One in 66 Arkansas 8-Year-Olds Has Autism Spectrum Disorder, Says New CDC/UAMS Report

By Ben Boulden

An estimated one in 66 Arkansas 8-year-olds have ASD, according to information collected by the Arkansas Autism and Developmental Disabilities Monitoring (AR ADDM) Program at UAMS. The numbers are part of national data released March 26 by the Centers for Disease Control and Prevention that was gathered from the national ADDM network.

The new Arkansas numbers are from 2016, the latest data available. They are based on information collected from health and special education records of more than 40,000 8-year old children living in Arkansas in 2016.

In the 2014 estimated count released in 2018, one in 77 Arkansas 8-year-olds were identified with autism.

“Some of the increase in autism prevalence may be due to improvements in diagnostic and treatment services for children with autism in the state. The way children are identified, diagnosed and the mechanism for accessing treatment can impact prevalence,”  said Maya Lopez, M.D., associate professor in the UAMS College of Medicine’s Department of Pediatrics.

Nationally, the CDC found that 1 in 54 8-year-old children in 2016 were identified with ASD, based on tracking in 11 communities across the United States.

Estimates in the 11 communities ranged widely, from 1 in 76 children in Colorado to 1 in 32 children in New Jersey. Some of this variation might be due to geographic differences in early detection and evaluation, diagnostic practices, and other differences in documentation of ASD symptoms.

The Arkansas monitoring program includes investigators with UAMS and operates in collaboration with the Arkansas Department of Health and the Arkansas Department of Education to track the number and characteristics of 8-year-olds with ASD and/or intellectual disability.

White children were 1.4 times more likely to be identified with ASD than black children, and white children were 1.7 times more likely to be identified with ASD than Hispanic children. Arkansas is one of two network sites where white children were significantly more likely to be identified than black children as well as Hispanic children.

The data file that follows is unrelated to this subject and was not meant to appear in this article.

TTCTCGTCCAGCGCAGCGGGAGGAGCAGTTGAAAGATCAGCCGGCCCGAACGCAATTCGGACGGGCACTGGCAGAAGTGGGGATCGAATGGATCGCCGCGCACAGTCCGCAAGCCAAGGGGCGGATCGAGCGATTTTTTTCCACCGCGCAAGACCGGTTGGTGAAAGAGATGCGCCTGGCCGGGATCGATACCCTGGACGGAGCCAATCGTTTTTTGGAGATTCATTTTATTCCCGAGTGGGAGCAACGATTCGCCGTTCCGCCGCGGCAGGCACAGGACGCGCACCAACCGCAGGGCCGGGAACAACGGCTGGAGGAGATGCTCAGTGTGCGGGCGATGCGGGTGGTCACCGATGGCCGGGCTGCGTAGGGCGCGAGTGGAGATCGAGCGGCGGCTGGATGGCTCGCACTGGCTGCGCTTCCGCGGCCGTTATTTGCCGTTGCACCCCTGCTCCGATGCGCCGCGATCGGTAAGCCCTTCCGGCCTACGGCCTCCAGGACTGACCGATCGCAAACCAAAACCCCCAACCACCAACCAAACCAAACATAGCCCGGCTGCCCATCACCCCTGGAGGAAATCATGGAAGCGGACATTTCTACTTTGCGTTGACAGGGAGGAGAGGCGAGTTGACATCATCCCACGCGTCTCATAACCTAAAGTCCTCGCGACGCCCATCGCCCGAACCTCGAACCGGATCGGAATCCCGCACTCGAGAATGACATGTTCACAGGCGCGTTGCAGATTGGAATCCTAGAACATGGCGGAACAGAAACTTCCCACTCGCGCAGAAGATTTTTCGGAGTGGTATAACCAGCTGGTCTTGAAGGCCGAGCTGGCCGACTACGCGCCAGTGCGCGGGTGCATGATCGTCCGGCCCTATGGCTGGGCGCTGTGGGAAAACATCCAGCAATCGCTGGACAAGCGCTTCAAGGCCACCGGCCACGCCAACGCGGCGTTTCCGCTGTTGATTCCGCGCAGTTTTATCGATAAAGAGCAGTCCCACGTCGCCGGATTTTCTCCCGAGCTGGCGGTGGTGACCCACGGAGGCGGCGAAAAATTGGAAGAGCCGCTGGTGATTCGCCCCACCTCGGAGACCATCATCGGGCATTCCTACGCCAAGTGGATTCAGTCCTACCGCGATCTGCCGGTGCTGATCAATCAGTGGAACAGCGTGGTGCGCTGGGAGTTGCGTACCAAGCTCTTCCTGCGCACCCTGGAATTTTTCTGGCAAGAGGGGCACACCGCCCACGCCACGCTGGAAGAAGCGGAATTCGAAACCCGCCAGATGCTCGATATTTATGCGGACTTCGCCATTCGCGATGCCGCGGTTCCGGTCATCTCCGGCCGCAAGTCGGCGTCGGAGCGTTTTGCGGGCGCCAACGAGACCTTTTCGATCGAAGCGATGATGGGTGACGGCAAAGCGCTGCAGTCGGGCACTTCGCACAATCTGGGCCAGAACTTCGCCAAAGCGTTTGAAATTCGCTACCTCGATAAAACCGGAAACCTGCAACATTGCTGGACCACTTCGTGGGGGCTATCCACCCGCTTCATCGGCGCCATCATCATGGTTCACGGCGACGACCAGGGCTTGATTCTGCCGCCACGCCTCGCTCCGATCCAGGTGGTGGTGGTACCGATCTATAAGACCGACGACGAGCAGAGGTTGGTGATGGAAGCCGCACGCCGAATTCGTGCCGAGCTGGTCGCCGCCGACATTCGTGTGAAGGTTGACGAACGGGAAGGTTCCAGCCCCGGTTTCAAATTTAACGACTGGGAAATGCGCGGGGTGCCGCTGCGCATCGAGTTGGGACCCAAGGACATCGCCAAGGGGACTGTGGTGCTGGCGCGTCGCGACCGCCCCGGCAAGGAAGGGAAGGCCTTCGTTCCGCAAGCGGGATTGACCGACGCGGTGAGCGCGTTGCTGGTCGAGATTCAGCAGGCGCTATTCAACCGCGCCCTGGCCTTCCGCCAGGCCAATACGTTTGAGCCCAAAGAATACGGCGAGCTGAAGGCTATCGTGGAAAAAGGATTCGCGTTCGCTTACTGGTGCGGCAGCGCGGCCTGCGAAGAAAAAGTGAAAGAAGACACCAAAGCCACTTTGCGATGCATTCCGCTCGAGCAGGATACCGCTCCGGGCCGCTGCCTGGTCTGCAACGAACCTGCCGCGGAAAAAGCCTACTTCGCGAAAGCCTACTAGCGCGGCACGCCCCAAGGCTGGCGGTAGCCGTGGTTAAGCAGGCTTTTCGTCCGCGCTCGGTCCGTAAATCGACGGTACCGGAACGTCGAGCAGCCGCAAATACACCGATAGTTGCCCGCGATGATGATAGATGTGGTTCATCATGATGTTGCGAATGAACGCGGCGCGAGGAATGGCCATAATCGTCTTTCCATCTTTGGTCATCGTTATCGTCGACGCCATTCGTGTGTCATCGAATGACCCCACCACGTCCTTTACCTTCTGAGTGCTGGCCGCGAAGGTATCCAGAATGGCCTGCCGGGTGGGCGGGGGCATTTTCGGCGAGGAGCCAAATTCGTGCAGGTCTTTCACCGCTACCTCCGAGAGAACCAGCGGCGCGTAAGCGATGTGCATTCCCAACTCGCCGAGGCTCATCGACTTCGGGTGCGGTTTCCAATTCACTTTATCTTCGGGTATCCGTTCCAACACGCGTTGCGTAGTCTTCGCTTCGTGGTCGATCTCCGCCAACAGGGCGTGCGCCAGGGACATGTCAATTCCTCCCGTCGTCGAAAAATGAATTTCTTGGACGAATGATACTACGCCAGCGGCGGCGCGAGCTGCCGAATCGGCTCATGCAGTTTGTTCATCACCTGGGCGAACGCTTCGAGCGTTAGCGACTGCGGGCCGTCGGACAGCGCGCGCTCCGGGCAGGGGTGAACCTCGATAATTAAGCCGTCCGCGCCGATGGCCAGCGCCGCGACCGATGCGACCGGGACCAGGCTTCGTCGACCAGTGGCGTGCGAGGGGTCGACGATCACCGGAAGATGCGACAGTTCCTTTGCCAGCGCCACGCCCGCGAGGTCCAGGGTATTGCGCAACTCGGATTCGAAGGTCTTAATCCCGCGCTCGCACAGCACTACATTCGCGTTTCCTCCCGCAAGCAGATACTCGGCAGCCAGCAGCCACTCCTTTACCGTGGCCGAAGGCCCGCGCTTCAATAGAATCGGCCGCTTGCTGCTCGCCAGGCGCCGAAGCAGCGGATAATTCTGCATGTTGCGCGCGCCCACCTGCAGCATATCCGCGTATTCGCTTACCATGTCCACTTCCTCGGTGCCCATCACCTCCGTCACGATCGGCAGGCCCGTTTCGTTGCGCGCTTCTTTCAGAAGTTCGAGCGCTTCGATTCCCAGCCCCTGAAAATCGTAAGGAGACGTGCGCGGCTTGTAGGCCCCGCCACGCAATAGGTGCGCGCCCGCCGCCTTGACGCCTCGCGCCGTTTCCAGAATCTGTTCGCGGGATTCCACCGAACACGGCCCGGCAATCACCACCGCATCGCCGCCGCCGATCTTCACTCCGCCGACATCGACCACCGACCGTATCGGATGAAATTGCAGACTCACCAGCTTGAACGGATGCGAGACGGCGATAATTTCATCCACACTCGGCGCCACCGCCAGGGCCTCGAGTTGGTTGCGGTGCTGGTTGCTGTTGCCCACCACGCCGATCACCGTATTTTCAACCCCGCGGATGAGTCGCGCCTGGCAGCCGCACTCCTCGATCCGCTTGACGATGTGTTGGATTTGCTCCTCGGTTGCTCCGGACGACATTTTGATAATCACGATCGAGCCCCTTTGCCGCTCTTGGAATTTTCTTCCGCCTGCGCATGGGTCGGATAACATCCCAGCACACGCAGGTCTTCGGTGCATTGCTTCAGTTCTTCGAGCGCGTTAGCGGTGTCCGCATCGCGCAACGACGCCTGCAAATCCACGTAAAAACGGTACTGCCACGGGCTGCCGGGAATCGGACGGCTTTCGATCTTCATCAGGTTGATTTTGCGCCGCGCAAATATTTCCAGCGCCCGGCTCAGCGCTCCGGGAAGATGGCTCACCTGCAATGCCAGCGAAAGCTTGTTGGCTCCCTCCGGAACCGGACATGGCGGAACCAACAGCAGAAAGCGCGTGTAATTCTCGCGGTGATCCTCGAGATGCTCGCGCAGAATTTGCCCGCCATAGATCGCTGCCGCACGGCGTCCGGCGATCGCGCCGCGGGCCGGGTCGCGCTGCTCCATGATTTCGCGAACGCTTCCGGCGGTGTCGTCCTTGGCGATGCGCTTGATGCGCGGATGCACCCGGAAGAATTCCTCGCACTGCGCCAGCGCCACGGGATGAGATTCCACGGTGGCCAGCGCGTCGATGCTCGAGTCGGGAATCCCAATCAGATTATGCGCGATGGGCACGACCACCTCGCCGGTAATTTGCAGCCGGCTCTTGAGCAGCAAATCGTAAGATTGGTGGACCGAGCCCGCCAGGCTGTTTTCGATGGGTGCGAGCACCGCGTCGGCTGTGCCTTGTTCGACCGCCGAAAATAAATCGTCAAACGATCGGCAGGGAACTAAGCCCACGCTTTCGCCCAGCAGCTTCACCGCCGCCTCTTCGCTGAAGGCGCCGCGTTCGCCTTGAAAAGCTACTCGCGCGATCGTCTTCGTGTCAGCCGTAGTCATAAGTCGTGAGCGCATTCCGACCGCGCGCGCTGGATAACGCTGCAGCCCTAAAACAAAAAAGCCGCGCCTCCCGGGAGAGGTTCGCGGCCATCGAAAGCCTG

“The national network data showed no overall difference in the number of black children identified with ASD compared to white children,” said Lopez. “Black and Hispanic children often are diagnosed and evaluated later than white children. Stakeholders in Arkansas might consider different ways to increase awareness of ASD among black and Hispanic families and identify and address barriers to evaluation and diagnosis to decrease the age at which all children are evaluated and diagnosed.”

UAMS’ Dennis Developmental Center and Schmieding Developmental Center, both in the College of Medicine Department of Pediatrics, offer diagnostic multidisciplinary team evaluations for children with developmental and behavioral concerns from birth to 21 years of age.

The Arkansas monitoring program’s findings also can be used to inform educational outreach initiatives, especially those targeting minority and underserved populations to promote early identification, plan for services and training, guide future ASD research and inform policies promoting improved health outcomes for individuals with the disorder.

AR ADDM provides individualized presentations on the number and characteristics of children with ASD to state and community agencies.  The Arkansas monitoring program also co-sponsors educational events for families and educators, such as the Team Up state conference on autism, and collaborates on developmental disabilities awareness events such as Arkansas Walk Now for Autism Speaks.